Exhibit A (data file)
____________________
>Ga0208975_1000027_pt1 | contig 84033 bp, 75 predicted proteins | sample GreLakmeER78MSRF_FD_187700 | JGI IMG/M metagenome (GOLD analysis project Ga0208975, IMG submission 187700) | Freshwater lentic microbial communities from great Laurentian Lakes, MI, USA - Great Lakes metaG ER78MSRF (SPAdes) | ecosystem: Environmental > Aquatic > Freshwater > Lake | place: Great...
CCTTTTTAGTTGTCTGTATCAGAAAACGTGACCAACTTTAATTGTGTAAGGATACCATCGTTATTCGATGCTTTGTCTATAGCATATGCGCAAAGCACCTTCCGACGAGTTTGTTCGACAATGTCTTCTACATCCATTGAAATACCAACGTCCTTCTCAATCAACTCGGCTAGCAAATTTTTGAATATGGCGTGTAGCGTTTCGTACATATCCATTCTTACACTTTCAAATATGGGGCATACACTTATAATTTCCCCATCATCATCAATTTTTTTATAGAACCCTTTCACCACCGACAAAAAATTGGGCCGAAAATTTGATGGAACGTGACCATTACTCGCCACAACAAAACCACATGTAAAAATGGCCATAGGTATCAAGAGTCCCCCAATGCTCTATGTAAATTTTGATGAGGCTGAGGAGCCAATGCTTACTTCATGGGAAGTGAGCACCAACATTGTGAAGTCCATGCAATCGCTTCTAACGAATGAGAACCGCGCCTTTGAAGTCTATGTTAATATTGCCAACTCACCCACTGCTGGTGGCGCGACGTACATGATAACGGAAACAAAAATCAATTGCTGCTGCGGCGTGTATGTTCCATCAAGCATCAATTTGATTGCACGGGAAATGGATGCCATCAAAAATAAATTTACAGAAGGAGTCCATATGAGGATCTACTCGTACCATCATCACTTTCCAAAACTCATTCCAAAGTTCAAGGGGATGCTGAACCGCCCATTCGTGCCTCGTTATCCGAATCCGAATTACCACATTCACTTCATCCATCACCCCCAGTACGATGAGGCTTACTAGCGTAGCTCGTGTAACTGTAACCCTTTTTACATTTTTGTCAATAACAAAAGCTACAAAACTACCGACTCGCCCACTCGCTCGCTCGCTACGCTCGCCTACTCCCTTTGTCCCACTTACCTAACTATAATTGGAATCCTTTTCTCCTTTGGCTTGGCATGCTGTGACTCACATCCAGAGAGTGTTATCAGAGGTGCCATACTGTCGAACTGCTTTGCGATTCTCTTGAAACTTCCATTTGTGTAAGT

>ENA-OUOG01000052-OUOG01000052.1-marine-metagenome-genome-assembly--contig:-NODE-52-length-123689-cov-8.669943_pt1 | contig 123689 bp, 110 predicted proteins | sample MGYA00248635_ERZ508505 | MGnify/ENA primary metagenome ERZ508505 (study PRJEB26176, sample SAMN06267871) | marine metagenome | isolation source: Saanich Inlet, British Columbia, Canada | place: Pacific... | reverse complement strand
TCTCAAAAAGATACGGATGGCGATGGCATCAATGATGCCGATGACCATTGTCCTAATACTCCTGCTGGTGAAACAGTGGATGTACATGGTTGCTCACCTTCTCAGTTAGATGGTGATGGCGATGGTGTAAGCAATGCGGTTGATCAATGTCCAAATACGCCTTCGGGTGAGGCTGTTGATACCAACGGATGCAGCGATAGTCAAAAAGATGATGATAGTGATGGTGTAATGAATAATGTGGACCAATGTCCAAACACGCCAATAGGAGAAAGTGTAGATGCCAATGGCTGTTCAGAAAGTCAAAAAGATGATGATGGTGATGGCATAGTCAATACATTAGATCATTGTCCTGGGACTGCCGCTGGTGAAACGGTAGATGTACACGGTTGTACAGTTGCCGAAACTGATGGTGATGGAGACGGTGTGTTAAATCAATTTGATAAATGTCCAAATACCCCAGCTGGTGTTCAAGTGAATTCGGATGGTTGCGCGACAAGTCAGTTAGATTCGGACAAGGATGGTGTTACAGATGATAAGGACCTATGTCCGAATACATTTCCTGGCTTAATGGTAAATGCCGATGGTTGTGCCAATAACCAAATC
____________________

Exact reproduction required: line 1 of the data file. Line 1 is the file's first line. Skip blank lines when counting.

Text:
>Ga0208975_1000027_pt1 | contig 84033 bp, 75 predicted proteins | sample GreLakmeER78MSRF_FD_187700 | JGI IMG/M metagenome (GOLD analysis project Ga0208975, IMG submission 187700) | Freshwater lentic microbial communities from great Laurentian Lakes, MI, USA - Great Lakes metaG ER78MSRF (SPAdes) | ecosystem: Environmental > Aquatic > Freshwater > Lake | place: Great...